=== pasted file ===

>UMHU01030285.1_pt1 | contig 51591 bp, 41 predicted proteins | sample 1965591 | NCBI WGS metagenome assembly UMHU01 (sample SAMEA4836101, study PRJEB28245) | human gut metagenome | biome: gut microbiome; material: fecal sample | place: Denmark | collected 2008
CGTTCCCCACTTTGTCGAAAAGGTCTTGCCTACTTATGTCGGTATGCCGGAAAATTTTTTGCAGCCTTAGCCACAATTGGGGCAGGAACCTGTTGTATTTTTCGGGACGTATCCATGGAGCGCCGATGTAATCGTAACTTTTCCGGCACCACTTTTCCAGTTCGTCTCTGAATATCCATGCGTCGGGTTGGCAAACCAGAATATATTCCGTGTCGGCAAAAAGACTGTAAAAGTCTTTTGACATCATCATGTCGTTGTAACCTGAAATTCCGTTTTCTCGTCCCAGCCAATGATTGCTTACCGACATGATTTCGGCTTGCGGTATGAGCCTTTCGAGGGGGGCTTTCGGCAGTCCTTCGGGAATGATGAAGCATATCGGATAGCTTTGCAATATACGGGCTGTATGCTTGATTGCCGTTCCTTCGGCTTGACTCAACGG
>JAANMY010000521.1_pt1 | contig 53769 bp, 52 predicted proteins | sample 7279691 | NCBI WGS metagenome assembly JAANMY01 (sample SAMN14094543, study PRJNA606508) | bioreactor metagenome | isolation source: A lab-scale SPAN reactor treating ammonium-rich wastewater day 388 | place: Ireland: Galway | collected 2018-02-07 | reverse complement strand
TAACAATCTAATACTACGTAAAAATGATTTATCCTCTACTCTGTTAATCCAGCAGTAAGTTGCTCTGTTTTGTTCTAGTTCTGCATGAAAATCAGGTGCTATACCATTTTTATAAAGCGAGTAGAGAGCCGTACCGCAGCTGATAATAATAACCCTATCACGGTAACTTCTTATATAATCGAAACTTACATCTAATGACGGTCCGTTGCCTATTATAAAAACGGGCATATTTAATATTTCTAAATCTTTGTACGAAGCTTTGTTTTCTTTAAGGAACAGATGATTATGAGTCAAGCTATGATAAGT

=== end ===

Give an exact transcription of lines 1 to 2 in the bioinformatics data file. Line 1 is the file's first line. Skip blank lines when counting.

>UMHU01030285.1_pt1 | contig 51591 bp, 41 predicted proteins | sample 1965591 | NCBI WGS metagenome assembly UMHU01 (sample SAMEA4836101, study PRJEB28245) | human gut metagenome | biome: gut microbiome; material: fecal sample | place: Denmark | collected 2008
CGTTCCCCACTTTGTCGAAAAGGTCTTGCCTACTTATGTCGGTATGCCGGAAAATTTTTTGCAGCCTTAGCCACAATTGGGGCAGGAACCTGTTGTATTTTTCGGGACGTATCCATGGAGCGCCGATGTAATCGTAACTTTTCCGGCACCACTTTTCCAGTTCGTCTCTGAATATCCATGCGTCGGGTTGGCAAACCAGAATATATTCCGTGTCGGCAAAAAGACTGTAAAAGTCTTTTGACATCATCATGTCGTTGTAACCTGAAATTCCGTTTTCTCGTCCCAGCCAATGATTGCTTACCGACATGATTTCGGCTTGCGGTATGAGCCTTTCGAGGGGGGCTTTCGGCAGTCCTTCGGGAATGATGAAGCATATCGGATAGCTTTGCAATATACGGGCTGTATGCTTGATTGCCGTTCCTTCGGCTTGACTCAACGG